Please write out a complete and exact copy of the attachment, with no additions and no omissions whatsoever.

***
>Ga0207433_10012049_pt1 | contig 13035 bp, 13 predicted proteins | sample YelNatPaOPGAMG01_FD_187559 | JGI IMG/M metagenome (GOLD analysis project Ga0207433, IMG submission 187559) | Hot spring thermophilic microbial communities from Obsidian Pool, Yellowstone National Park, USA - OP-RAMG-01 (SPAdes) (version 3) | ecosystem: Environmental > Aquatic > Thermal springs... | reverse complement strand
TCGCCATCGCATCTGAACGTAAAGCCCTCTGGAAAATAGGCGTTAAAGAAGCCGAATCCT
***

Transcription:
>Ga0207433_10012049_pt1 | contig 13035 bp, 13 predicted proteins | sample YelNatPaOPGAMG01_FD_187559 | JGI IMG/M metagenome (GOLD analysis project Ga0207433, IMG submission 187559) | Hot spring thermophilic microbial communities from Obsidian Pool, Yellowstone National Park, USA - OP-RAMG-01 (SPAdes) (version 3) | ecosystem: Environmental > Aquatic > Thermal springs... | reverse complement strand
TCGCCATCGCATCTGAACGTAAAGCCCTCTGGAAAATAGGCGTTAAAGAAGCCGAATCCT